Amethyst Crystal Point Specimen
QUARTZ (var. AMETHYST)
HISTORY, NAME, LOCALITIES: Amethyst has served as a gemstone since ancient times. Its name stems from the Greek amethystos, meaning “remedy against drunkenness,” alluding to its purported power to prevent inebriation. Important amethyst localities are found in Brazil, Uruguay, Pakistan, Russia, Namibia, and the United States (Arizona, Colorado).
MINERALOGY, PROPERTIES, OCCURRENCE: Amethyst, pronounced AHH-ma-thist, is the transparent, purple, gem variety of macrocrystalline quartz [silicon dioxide, SiO2). It crystallizes in the hexagonal system and occurs mainly in hydrothermal veins, granite pegmatites, and as geode linings as short-to-long, hexagonal, prismatic crystals with a distinctive and diagnostic purple or lilac color that is caused by traces of iron. It has a Mohs hardness of 7.0, excellent transparency, conchoidal fracture, vitreous luster, and specific gravity of 2.65.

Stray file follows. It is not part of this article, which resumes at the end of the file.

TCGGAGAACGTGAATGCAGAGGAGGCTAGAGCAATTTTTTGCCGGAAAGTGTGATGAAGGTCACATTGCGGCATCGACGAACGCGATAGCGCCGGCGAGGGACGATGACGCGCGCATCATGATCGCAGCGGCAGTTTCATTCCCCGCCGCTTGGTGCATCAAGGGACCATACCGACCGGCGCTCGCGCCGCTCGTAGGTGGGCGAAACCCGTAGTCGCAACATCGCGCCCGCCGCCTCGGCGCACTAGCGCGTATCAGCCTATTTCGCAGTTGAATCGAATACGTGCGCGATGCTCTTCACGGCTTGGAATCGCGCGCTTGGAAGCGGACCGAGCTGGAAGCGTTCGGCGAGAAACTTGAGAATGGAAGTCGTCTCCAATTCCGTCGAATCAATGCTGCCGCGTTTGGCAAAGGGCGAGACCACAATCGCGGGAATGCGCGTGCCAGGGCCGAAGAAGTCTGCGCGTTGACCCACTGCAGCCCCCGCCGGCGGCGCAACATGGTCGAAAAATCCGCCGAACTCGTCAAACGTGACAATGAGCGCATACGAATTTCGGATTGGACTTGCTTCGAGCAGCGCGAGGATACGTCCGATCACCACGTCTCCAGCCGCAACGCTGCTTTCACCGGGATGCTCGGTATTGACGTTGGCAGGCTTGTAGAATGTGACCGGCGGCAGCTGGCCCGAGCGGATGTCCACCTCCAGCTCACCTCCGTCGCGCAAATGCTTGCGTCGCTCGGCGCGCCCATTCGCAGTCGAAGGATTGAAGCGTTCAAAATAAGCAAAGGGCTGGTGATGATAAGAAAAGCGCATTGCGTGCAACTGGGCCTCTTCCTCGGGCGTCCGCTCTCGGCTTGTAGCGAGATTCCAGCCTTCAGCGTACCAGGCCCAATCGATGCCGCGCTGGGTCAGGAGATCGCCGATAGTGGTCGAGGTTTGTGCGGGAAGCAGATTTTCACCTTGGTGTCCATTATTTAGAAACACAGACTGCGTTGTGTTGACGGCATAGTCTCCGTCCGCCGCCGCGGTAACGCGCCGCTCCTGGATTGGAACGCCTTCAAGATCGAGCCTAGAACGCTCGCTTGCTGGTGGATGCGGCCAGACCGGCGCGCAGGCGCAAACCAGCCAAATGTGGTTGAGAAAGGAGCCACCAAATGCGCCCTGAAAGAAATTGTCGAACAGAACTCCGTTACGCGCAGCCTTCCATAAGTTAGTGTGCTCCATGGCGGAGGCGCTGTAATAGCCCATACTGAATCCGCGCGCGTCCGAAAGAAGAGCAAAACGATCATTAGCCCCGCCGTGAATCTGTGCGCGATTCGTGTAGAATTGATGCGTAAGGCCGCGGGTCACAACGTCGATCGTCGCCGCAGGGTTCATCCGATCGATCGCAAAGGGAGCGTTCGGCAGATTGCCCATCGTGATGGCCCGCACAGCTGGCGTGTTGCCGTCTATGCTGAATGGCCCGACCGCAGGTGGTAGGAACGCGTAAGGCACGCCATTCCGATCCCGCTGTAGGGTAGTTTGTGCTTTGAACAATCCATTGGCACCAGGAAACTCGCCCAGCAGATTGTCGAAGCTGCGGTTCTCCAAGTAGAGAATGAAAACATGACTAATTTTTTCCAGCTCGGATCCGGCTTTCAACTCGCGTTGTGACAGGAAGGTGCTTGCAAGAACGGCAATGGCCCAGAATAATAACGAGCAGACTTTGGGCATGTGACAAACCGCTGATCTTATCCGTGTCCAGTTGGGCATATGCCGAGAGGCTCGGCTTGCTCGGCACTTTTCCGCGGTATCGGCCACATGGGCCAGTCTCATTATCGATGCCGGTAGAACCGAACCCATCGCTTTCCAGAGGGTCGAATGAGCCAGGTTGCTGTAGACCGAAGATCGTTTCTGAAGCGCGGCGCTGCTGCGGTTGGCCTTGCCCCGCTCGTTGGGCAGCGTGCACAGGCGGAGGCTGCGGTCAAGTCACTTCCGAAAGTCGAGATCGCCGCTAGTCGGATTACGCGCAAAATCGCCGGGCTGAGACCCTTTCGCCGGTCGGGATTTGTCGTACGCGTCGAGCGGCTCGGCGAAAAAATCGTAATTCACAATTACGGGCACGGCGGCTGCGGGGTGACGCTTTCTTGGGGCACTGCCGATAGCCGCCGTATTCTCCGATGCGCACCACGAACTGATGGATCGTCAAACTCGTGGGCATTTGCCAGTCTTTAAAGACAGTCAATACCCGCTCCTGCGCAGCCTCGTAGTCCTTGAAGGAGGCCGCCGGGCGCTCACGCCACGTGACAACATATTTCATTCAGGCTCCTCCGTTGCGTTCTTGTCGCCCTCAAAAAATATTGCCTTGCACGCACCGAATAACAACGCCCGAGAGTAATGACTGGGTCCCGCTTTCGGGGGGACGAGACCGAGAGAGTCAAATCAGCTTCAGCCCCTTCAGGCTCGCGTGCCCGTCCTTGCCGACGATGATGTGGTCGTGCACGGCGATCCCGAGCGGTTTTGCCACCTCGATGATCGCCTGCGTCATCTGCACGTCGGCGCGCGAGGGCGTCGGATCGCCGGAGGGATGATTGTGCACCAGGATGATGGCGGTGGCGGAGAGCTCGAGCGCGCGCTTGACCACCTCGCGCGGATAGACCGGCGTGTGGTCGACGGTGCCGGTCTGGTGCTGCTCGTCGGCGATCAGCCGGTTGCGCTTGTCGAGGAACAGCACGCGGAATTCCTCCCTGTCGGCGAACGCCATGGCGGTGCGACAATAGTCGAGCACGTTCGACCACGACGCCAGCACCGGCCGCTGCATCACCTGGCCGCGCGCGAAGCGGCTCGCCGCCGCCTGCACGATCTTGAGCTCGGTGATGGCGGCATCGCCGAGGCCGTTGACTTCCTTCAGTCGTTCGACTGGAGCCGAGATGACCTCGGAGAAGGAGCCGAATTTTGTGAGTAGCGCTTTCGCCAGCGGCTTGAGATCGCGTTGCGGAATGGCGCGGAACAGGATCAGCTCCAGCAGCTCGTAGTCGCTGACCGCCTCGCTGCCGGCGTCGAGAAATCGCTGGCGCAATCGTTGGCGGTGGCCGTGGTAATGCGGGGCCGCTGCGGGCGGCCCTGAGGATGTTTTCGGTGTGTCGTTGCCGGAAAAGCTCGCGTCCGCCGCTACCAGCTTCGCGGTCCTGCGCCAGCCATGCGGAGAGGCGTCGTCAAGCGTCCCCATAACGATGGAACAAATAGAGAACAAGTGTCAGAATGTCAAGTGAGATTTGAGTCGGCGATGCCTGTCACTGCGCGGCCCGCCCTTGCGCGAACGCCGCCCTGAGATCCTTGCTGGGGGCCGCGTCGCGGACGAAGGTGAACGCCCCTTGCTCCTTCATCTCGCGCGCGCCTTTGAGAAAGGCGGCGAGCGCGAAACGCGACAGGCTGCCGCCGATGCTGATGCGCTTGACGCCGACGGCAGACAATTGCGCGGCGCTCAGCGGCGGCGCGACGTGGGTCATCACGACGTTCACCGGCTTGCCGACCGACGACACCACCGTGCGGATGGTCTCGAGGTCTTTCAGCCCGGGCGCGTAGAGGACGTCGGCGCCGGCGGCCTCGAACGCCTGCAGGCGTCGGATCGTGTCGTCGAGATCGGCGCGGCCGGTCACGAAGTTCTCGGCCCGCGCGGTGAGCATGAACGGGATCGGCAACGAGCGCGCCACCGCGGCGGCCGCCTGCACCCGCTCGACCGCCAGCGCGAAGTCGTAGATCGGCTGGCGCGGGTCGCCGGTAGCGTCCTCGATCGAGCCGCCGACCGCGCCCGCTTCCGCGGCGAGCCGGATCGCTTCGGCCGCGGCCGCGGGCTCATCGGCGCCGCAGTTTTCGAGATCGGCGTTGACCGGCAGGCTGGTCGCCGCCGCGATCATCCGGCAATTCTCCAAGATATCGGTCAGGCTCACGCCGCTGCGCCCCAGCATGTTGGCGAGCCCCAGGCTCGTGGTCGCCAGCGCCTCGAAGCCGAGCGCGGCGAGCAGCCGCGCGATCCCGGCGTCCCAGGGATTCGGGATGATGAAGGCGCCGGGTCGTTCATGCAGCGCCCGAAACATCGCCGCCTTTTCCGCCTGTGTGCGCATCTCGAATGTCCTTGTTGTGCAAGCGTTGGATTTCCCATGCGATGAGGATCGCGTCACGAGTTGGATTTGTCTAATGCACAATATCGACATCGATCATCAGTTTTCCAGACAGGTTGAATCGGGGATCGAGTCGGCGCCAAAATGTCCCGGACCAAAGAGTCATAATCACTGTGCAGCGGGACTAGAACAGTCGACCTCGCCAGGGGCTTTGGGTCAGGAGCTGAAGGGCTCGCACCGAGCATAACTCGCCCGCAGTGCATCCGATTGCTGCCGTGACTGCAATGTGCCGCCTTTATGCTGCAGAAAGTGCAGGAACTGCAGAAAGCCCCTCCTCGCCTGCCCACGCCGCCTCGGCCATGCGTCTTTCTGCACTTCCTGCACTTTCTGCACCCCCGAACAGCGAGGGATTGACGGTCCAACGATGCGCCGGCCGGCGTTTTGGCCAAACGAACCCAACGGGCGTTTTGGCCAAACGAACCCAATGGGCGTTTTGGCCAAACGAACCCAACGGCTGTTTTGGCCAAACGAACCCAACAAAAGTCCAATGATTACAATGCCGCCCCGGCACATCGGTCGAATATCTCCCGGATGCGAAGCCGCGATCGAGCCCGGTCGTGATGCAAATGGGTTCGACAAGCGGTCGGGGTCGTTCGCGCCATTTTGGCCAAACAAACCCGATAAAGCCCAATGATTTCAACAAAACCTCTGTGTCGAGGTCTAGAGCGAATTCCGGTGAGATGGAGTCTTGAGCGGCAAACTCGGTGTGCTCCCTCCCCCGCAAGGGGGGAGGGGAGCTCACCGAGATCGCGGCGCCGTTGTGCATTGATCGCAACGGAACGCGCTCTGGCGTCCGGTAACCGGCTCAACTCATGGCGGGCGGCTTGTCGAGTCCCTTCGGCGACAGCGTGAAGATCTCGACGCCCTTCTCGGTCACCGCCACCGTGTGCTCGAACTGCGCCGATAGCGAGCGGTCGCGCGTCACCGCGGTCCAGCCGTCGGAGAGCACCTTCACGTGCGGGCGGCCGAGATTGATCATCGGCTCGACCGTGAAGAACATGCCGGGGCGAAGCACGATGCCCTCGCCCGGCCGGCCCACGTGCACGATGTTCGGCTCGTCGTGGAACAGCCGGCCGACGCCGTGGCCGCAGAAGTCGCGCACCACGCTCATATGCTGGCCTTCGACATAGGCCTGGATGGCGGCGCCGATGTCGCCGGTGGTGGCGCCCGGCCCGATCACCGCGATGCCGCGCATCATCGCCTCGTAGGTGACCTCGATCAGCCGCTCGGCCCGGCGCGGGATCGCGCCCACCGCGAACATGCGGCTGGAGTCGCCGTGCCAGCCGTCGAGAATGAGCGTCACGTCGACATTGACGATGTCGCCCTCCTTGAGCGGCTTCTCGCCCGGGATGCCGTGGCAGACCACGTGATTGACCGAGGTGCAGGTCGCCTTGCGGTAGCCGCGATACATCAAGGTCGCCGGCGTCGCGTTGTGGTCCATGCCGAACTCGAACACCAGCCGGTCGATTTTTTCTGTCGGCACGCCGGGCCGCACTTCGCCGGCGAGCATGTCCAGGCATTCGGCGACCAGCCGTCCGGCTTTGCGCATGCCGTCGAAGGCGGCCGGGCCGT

METAPHYSICAL PROPERTIES, LORE, USES: Over the centuries, many cultures have endowed amethyst with supernatural powers that bring good luck, ensure constancy, and protect against homesickness, magical spells, and drunkenness. Amethyst is the most highly valued member of the quartz-gemstone group and is faceted into gems that can weigh 10 or more carats. Massive amethyst or stones of lesser quality are tumbled into beads, fashioned into cabochons, or cut into decorative items.
COLLECTORS’ INFORMATION: Amethyst is widely collected for its range of purple-lilac colors, excellent crystal development, and frequent occurrence on large crystal plates and geodes that make eye-catching display pieces.